Playhouse is a slow-burning spook show that drains every drop of production value from its gorgeous Scottish castle location. The Watts’ wisely focus their energies and first two acts on building the atmosphere through great use of flickering candles, dank walls and blustery beaches to an extent that the oppressive gothic mood is almost physically manifested.

When things start to kick-off, there is a blood-freezing staircase scare and very creepy and carefully utilised spectral CGI topped off by a glorious gothic villain performance from Holstead who channels darkness expertly and has a magnificent moment of madness crawling on the carpet maniacally tonguing broken crockery he has just swept off the mantle.

Films like this are why FrightFest’s ‘First Blood’ strand is so important – it provides a platform to first-time UK filmmakers to show off their hard work and a chance for us to see their otherwise maybe under the radar excellent efforts.

Hopefully, the Watts’ get the exposure from this screening to boost their next project/s into life as I am now really looking forward to seeing whatever they do next as well as keeping an eye on their wonderful star William Holstead.



Written by Joe Knetter (Strip Club Slasher), directed by Marcel Walz (Blood Feast) and starring Sarah French (Root Wood) and Caroline Williams (The Texas Chainsaw Massacre Part 2)

Faye (French) is a recently blinded Hollywood starlet who after losing her sight to botched laser surgery is now self-isolated in her home in the hills. Her also visually impaired friend Sophia (Williams) tries to help and get her out and about – pushing her to participate in group therapy and to hike and to perhaps date again – but what neither of them knows is that an obsessed fan has been lurking beneath Faye’s house and now decided it’s time to pay her a visit.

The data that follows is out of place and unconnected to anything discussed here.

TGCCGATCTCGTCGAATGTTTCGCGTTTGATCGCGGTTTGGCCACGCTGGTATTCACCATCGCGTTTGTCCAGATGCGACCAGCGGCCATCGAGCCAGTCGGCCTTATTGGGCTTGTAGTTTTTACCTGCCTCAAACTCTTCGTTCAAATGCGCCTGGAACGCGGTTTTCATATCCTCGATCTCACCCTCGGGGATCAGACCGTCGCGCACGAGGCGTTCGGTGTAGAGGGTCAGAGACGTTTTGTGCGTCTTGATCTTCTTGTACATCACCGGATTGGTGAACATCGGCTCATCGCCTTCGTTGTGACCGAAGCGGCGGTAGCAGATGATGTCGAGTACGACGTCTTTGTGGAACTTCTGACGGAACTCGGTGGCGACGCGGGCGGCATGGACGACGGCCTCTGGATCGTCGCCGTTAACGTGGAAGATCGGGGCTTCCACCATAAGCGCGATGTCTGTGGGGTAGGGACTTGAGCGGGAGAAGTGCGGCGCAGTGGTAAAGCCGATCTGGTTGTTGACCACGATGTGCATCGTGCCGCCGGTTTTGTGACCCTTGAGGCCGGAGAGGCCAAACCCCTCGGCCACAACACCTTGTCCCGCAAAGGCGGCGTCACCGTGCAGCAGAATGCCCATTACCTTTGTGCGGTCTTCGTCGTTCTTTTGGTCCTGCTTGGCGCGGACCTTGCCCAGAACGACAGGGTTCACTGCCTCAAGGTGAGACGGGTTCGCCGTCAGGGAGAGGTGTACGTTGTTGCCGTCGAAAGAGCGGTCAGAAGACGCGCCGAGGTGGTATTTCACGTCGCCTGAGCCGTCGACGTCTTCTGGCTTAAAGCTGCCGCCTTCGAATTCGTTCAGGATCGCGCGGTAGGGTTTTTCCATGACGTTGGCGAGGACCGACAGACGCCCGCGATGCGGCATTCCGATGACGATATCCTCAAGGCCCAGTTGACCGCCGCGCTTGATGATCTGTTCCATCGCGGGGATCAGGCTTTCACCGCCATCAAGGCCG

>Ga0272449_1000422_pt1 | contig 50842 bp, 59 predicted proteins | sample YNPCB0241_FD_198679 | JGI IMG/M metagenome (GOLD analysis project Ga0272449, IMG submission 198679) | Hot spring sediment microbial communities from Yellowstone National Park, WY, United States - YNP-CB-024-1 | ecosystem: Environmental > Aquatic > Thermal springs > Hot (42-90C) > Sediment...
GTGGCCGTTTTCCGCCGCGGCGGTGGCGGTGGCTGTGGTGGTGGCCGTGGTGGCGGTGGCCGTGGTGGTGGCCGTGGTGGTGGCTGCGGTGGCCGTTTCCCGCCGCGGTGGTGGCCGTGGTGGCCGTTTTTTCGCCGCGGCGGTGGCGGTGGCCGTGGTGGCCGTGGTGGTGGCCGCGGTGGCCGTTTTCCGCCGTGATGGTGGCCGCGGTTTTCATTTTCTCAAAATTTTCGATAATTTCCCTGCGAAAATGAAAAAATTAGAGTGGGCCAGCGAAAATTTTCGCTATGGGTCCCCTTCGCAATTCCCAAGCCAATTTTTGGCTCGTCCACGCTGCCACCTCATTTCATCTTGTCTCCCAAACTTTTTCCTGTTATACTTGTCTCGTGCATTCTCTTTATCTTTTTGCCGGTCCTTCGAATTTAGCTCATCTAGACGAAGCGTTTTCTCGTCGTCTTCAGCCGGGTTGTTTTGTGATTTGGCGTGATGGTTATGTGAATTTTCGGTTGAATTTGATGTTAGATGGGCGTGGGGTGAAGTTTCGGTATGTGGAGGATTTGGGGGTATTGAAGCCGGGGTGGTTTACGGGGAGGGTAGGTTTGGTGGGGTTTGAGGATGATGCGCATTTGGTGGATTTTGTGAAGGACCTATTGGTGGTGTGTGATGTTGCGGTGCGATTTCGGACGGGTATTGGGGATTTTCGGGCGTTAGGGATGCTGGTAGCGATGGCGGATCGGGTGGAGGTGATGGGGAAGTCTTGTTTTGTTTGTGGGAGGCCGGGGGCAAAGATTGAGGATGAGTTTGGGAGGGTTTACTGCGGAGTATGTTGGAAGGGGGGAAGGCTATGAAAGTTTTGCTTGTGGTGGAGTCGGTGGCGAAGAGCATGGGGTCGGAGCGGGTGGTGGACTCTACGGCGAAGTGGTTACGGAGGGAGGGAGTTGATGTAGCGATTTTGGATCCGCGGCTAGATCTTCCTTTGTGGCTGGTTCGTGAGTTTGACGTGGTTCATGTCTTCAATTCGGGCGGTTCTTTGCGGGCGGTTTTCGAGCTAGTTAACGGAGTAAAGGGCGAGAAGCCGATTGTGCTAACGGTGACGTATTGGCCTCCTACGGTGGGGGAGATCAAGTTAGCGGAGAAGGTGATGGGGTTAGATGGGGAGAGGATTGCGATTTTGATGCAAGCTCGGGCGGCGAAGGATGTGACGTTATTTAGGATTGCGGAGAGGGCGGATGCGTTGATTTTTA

Blind is shot immaculately with beautiful colours and compositions to the point that it sometimes looks like a lifestyle magazine photoshoot, but is extremely slow. Scenes and awkward monologues feel like they are going on forever and nothing really happens for almost an hour.

The lack of attention to how a blind person acts or what their living arrangements would be is staggering and not helped by an oddly frozen in place performance from French. Things light up when genre stalwart Williams injects energy and life into proceedings and the killer’s mask is cool, but this is a languid anti-slasher with too few moments of menace.



An Amicus of horror stories, minus the wraparound element, Dark Place is five shorts all united by being from and about Aboriginal Australians and the Aboriginal Australian experience and features telekinesis, sleepwalking shenanigans, vampires, a revenge rampage and coloniser comeuppance.

Scout is a dark and gritty tale of women kidnapped and sold into brutal sex slavery; Foe is a chiller that sees a woman having trouble sleeping video herself only to find something worse than lost rest; Vale Light is a Stephen King-esque story of a little telekinetic girl moving in next door to a witch; the monochrome and flashback-y The Shore flips vampire mythology on its head; while Killer Native is a horrific period piece about imperialists getting their just desserts for stealing land with big early Peter Jackson and Sam Raimi energy.

An all killer, no filler collection of terror’s Dark Place is the best horror anthology since V/H/S 2. A unique, unflinching and uniformly excellent, nail-biting, eye-opening and teeth-gritting arrangement that gleefully embraces and sometimes subverts horror tropes and trappings while raising awareness and heart rate in equal measure.


Sunday is another full four films day, and another lineup featuring things I’m super excited to check out including Two Heads Creek and the amazing-sounding booby-tapped waterpark film: AQUASLASH! (caps and excited exclamation mark are the writer’s own).

Arrow Video FrightFest: Digital Edition runs until Monday and tickets are still available here.